Users of high-potency cannabis are four times more likely to report associated problems, and twice as likely to report anxiety disorder, than users of lower-potency strains, according to new research from the University of Bristol.
Users of high-potency cannabis are four times more likely to report associated problems, and twice as likely to report anxiety disorder
Published on JAMA Psychiatry the research uses data from Children of the 90s, a long-term health study that recruited more than 14,000 pregnant women and their babies born in and around Bristol in the early 1990s and has been following their health and development ever since.
First research of its kind
This is the first research of its kind to look at data from a general population sample, with previous research into the links between cannabis potency and mental health only looking at clinical and self-selecting samples of people who use drugs. Added to this, the nature of the data available from the Children of the 90s health study enabled the research team to take into account whether mental health symptoms were present before the individual started using cannabis.
Frequency of cannabis use
Frequency of cannabis use, which is also often associated with increased mental health problems, was also taken into account in order to determine whether this would explain the relationship between higher-potency usage and mental health conditions.
Lead author Dr Lindsey Hines, Senior Research Associate from Bristol Medical School explained: “We know that people who use cannabis are more likely to report mental health problems than those who don’t use cannabis, but we don’t fully understand how recent increases in the strength and potency of cannabis affects this. This study gives us an estimate of the increased likelihood of mental health problems from use of high-potency cannabis, compared to use of lower-potency cannabis, and we are able to account for the effect that people’s early adolescent mental health symptoms may have on this relationship.”
Research looked at data collected from participants aged 24 years who had reported using cannabis in the previous year
The research looked at data collected from participants aged 24 years who had reported using cannabis in the previous year, of which 13 per cent reported use of high-potency cannabis. Participants were also asked about their usage, and those who self-reported two or more of the Cannabis Abuse Screening Test (CAST) items within the past year were classified as having recently experienced problems as a result of their cannabis use. Researchers were then able to compare this data to reported mental health symptoms at age 24 as well as early symptoms of mental health collected when participants were younger.
Dr Hines continued: “People who use cannabis are more likely to report mental health problems than those who don’t use cannabis, but reducing the potency and regularity of their cannabis use may be effective for lessening likelihood of harms from use. In countries where cannabis is sold legally, limiting the availability of high-potency cannabis may reduce the number of individuals who develop cannabis use disorders, prevent cannabis use escalating to a regular behaviour, and reduce impacts on mental health. In countries like the UK, where we are not able to limit the availability of high-potency cannabis, we should make sure there is good treatment and support for those who develop problems from cannabis use.”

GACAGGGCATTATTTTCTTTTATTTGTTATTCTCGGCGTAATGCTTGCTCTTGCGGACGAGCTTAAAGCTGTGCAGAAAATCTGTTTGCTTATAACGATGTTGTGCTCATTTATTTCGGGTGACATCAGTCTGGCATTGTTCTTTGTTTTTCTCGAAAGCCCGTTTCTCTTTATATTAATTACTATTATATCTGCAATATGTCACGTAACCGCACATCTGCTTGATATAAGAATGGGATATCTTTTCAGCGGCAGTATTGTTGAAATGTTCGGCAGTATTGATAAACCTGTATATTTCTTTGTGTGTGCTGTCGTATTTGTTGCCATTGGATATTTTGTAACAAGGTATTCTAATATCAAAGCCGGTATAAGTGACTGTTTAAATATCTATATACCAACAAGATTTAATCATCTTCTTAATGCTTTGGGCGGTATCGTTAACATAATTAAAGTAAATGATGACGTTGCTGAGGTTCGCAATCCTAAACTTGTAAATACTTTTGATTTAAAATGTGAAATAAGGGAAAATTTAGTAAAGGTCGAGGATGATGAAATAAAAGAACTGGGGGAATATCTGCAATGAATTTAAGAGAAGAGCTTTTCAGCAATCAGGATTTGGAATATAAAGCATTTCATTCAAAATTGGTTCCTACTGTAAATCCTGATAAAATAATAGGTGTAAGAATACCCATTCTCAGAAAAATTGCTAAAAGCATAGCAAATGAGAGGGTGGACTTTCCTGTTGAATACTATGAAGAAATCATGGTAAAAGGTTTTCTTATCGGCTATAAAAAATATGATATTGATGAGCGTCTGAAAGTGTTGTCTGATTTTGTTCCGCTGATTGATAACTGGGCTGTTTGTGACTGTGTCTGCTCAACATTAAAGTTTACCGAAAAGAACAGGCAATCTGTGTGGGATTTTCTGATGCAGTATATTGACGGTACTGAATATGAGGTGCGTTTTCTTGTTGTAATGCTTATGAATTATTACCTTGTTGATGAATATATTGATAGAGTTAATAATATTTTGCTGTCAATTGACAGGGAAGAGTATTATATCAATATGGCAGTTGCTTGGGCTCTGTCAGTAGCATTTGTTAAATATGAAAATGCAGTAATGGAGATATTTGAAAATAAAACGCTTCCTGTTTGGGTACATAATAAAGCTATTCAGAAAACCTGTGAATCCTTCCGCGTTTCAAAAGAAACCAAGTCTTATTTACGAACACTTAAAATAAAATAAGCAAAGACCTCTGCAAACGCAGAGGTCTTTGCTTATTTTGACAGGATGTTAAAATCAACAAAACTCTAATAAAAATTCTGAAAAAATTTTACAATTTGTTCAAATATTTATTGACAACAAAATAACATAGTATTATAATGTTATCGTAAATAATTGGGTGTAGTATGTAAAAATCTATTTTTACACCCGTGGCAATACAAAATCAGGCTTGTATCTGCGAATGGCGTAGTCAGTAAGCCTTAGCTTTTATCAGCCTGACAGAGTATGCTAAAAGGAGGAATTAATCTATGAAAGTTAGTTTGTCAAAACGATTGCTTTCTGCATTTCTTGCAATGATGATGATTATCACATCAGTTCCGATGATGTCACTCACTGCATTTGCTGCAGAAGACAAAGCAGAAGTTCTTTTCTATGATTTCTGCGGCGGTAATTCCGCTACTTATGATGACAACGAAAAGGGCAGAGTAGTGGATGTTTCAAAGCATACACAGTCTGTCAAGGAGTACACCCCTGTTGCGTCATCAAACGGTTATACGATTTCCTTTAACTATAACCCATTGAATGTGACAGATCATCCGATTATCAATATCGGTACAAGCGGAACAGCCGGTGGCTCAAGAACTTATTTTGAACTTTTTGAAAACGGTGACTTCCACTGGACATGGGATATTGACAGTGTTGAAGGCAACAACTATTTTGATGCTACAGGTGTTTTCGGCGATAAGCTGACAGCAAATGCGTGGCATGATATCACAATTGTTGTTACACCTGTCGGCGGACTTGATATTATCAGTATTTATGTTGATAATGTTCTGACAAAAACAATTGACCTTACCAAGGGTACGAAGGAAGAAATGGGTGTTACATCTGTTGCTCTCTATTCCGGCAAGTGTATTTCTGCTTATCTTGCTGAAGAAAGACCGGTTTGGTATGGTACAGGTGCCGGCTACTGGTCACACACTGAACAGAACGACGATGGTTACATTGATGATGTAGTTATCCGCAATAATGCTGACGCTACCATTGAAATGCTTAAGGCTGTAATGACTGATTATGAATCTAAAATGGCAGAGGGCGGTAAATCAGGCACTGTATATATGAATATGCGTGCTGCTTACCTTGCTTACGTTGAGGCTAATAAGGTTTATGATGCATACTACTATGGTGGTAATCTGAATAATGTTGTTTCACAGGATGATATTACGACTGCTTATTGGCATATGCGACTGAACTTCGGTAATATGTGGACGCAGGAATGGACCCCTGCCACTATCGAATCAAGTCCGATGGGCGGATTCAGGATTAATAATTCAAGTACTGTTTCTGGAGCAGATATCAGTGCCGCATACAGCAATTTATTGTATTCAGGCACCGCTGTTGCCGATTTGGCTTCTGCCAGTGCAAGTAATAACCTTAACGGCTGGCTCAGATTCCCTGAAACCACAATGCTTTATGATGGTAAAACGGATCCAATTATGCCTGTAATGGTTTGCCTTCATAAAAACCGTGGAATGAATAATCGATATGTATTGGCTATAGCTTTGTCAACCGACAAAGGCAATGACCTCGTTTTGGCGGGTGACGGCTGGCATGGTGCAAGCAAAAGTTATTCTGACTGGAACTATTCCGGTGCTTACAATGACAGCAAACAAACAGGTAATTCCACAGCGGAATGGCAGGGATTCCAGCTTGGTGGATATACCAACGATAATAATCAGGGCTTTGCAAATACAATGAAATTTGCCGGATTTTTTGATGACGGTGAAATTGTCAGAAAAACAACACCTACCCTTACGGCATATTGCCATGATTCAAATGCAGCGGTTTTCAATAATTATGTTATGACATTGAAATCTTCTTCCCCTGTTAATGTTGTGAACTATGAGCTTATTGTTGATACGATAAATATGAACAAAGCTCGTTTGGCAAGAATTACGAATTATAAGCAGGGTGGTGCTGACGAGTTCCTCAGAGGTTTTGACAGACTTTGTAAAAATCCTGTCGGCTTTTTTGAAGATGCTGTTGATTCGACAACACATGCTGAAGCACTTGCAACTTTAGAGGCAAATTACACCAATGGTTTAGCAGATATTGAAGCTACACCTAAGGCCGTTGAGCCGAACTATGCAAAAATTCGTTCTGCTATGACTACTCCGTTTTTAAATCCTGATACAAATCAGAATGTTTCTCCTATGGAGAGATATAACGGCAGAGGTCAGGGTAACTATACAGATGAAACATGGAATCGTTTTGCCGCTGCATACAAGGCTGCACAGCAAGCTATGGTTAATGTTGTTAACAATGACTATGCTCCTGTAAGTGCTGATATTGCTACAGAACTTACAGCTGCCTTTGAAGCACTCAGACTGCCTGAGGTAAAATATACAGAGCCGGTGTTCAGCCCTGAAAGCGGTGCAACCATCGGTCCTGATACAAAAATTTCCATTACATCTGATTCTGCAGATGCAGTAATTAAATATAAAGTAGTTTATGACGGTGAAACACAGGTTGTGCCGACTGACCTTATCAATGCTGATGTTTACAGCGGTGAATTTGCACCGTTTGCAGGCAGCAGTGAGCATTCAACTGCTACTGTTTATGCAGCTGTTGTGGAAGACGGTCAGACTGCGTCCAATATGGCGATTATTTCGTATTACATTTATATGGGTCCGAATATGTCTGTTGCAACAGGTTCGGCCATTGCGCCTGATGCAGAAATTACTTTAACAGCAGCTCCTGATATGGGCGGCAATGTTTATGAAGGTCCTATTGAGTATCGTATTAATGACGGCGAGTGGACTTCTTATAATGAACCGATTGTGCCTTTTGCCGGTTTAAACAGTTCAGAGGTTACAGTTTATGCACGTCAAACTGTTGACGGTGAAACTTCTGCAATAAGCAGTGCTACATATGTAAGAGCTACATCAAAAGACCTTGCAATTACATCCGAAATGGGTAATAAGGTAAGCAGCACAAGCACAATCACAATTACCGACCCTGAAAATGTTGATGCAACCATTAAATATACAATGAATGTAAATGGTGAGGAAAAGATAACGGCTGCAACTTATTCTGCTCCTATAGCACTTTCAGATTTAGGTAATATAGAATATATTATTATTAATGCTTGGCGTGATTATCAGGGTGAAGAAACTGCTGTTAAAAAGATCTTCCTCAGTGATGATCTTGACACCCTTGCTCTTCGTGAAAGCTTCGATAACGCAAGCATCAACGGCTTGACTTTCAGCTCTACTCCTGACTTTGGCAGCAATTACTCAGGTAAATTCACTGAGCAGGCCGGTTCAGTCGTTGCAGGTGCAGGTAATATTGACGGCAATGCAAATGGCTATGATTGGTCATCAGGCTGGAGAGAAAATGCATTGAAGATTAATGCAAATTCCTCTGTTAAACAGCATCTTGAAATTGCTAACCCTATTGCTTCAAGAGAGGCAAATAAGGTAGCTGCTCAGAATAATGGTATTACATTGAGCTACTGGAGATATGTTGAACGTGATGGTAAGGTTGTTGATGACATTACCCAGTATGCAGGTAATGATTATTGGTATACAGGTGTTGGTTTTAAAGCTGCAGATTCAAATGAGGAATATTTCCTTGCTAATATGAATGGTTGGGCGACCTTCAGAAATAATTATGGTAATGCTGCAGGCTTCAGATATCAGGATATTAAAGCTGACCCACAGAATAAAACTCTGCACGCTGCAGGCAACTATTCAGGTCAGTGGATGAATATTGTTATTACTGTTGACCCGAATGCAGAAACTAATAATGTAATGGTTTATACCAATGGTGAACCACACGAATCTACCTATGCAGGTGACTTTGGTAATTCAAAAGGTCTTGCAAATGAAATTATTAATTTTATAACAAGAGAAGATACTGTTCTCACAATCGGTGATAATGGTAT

This research was funded by the Wellcome Trust.
1. Lindsey A. Hines, Tom P. Freeman, Suzanne H. Gage, Stanley Zammit, Matthew Hickman, Mary Cannon, Marcus Munafo, John MacLeod, Jon Heron. Association of High-Potency Cannabis Use With Mental Health and Substance Use in Adolescence. JAMA Psychiatry, 2020; DOI: 10.1001/jamapsychiatry.2020.1035
Razi Berry is the founder and publisher of the journal Naturopathic Doctor News & Review, which has been in print since 2005, and the premier consumer-faced website of naturopathic medicine, NaturalPath. She is the host of The Love is Medicine Project docuseries, The Natural Cancer Prevention Summit, The Heart Revolution-Heal, Empower and Follow Your Heart, and the popular 10-week Sugar Free Summer program. From a near death experience as a young girl that healed her failing heart, to later overcoming infertility and chronic fatigue syndrome and fibromyalgia through naturopathic medicine, Razi has lived the mind/body healing paradigm. Her projects uniquely capture the tradition and philosophy of naturopathy: The healing power of nature, the vital life force in every living thing and the undeniable role that science and mind/body medicine have in creating health and overcoming dis-ease. You can follow Razi on social media: Facebook at Razi Berry, Instagram at Razi.Berry and join the Love is Medicine group to explore the convergence of love and health. Look for more, and listen to more Love is Medicine podcast episodes here.